Authors: Mark Treble
Volume 1 of the
© 2015 by Mark Treble All Rights Reserved
Ethan McQuade is a recently-widowed investigative reporter for a New Orleans newspaper. Thirty-one year old Ethan and his step-son of eighteen, Alex DeLauder, live together in a fragile truce that is broken and repaired at least daily. Unfortunately, the glue is running out as the relationship deteriorates.
Then Alex mysteriously disappears and his clothes are found at the curb. Ethan's search for his step-son is fruitless. Frantic, he calls the police with little hope of any assistance. He is happily surprised when Detective Danny Flint shows up quickly with reinforcements. The reason the police are taking this seriously, though, is frightening. Alex is the tenth young man to have gone missing without explanation in the past year.
The police and the FBI's profilers can find no pattern. No one knows who is responsible, why this is being done, or where the young men are. As the police conduct a search Ethan enlists the help of his own confidential sources to navigate the danger-filled underworld of New Orleans crime. He looks for explanations in sex, drugs, murder and elsewhere. Each step into this cesspool brings Ethan one step closer to his own death. An avaricious Motor Vehicle clerk, a convicted murderer and a gay graphic artist are only a few of those who lend a hand. Ultimately, though, Ethan is on his own. And he's running out of time. Before Alex can be found Ethan is left for dead. Finding Alex just removes the top layer of a very deep archaeology dig.
Simple kidnappings rapidly evolve into a medical mystery. These young men all have something the kidnappers want, but for what purpose? Where are the young men, who are the perpetrators and who is behind this? Every time a layer is peeled back another, more complex, one is revealed. And, the final questions are not answered until the last page – if then.
Table of Contents
Holy shit! What the fuck was Alex doing? He was supposed to be mowing our lawn. Instead, he was next door mowing the neighbors'. I set down my coffee and bolted to the front door.
“Alex, get your ass in here. What the fuck do you think you're doing?” The boy had been a handful for some time, and his mother's death a year ago had made him pretty much out of control.
Alex didn't move, just turned and put his hands on his hips. “Ethan, you stupid douchebag, I'm mowing the lawn.”
I knew that, and this wasn't getting me anywhere. So, I took a different tack. “Why are you mowing Marcus's yard? I can't get you to mow ours.”
“Marcus is paying me. He used to mow the lawn as part of paying rent, and now that he's got some income he's outsourcing.” Alex stopped, and evidently getting in the last word beat out common sense. “And you don't pay me to mow the lawn.”
We could have a pissing contest for the next twelve years, and I decided to end it. “Finish up the mowing and come see me. We have to talk. And by ‘we’, I mean I have to talk and you have to listen.”
Alex flipped me the bird and continued mowing. I had no doubt I would talk, and lots of doubt that he would listen. That was nothing new.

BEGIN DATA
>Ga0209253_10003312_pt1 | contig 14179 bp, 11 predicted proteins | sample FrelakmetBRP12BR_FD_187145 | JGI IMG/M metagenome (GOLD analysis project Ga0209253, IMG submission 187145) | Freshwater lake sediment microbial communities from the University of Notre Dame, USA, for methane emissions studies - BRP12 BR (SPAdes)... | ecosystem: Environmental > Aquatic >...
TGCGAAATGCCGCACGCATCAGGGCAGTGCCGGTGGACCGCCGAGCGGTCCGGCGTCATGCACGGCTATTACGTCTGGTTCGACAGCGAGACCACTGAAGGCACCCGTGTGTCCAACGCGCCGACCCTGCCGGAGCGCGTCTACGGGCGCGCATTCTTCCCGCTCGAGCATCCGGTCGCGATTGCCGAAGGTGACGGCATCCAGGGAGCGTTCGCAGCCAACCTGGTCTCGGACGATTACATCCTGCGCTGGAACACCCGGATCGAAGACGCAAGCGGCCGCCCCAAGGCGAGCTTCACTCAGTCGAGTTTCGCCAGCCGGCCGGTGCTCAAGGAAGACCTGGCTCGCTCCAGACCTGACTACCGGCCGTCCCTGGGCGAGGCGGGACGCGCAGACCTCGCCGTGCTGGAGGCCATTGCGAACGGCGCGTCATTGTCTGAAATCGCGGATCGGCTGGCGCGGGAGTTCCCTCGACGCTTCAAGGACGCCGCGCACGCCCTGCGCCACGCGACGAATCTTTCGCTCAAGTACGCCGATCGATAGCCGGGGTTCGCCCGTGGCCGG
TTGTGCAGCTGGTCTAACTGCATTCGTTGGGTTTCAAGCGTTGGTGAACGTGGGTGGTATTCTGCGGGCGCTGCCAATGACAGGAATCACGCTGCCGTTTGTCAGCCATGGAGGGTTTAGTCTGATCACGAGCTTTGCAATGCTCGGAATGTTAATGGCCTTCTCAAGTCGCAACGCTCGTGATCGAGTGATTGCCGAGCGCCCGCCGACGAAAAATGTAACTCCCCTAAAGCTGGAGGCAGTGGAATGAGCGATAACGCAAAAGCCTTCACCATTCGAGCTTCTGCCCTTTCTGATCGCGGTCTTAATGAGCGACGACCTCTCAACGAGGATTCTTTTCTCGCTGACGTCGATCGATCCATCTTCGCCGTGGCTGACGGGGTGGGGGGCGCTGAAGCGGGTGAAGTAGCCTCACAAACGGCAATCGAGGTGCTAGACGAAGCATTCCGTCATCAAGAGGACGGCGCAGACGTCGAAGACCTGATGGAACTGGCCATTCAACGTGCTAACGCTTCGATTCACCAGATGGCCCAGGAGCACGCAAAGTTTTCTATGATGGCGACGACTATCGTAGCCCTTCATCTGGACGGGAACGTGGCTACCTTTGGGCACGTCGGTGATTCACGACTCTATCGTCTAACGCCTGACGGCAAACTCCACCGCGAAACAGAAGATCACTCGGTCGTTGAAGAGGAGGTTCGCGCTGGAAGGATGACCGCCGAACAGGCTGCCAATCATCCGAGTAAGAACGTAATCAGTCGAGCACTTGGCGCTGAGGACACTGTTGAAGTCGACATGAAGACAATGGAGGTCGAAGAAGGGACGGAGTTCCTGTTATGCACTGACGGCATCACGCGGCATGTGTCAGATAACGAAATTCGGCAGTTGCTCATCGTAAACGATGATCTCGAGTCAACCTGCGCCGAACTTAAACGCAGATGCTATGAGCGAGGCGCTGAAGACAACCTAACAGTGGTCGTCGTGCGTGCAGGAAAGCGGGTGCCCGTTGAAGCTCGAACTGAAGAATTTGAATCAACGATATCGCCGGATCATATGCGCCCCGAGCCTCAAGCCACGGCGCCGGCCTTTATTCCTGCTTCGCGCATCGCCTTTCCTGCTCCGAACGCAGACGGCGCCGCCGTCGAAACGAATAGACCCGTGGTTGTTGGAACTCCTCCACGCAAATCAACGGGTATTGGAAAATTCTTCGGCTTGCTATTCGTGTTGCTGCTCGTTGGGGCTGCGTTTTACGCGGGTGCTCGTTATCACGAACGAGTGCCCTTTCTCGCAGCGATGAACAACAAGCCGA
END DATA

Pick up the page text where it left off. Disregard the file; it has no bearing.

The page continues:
Alex's father had died when he was a small child. Dana was my guide to the underground music scene in New Orleans. We met when I was researching a column on small venues showcasing limited-appeal music genres. I never did write the column, but I kept seeing her.
She was in her early forties, more than ten years my senior. Her husband's death in Afghanistan early in that conflict had left her with a youngster, a mortgage, a broken heart, and a need to survive. She not only survived, she thrived. Her off-Bourbon Street store-front in the French Quarter became more successful than she had hoped. She never became rich, but Dana's DaLounge was SRO seven nights a week. The acts she introduced to the music scene returned whether successful or not. More were successful than otherwise, and the fans were insatiable.
We had been married less than a year when she called from the lounge and asked me to come get her. Her stomach pain was bad and she couldn't keep anything down. I took her to the hospital emergency room. That was Wednesday.
Thursday she was diagnosed with stomach cancer and by Monday she was dead. God, I miss her so much. But so does Alex, and he's my responsibility.
I sat in the chair and re-opened the latest police procedural I was reading. Some dickhead civilian was trying to help the police investigate an assault. Fucking civilians. I'd never do that.
The hero had a bad relationship with his daughter. I felt for him. Dana and Alex had been by themselves for about ten years before I showed up. Her life revolved around her son and his life was centered on her. They had a comfortable routine and I interrupted it. Alex was devoted to his mother and quite protective. I admired that and hoped he could accept me as someone equally devoted and protective.
Alex and I got along fine right up to the point where we told him we were getting married. The seventeen-year-old didn't want to share, and I understood completely. If I'd had Dana to myself for more than a decade, I wouldn't want to share either. Alex and I used to go to basketball and football games together, and my press credentials gave us access he could never have gotten on his own. He was stunned when his favorite band came to town and I used my credentials to get us back stage. As his mother's boyfriend I was quickly becoming one of his favorite people.
“Alex, Ethan and I are getting married.” Dana had announced it matter-of-factly over dinner one night. The boy and I had been laughing and joking right up to the announcement. The stricken look on his face said everything.
“Fuck you, douchebag.” He gave me the finger and ran out the back door. I started after him but Dana stopped me.
“He's probably going to talk to his Uncle Luke next door.” Luke Dupree wasn't really Alex's uncle, but he and Dana were close and he had served as Alex's male parental figure growing up. “I've already told Luke about us getting married and he's happy about it. He's been trying to get me to date more. Let's just let Alex try to sort things out for a bit.”
The book dropping to the floor woke me up. Fuck, it was noon, and Alex wasn't back. I looked out the window and couldn't even see him. I knew that this time I was going to strangle the little prick, and was sure it was justifiable homicide.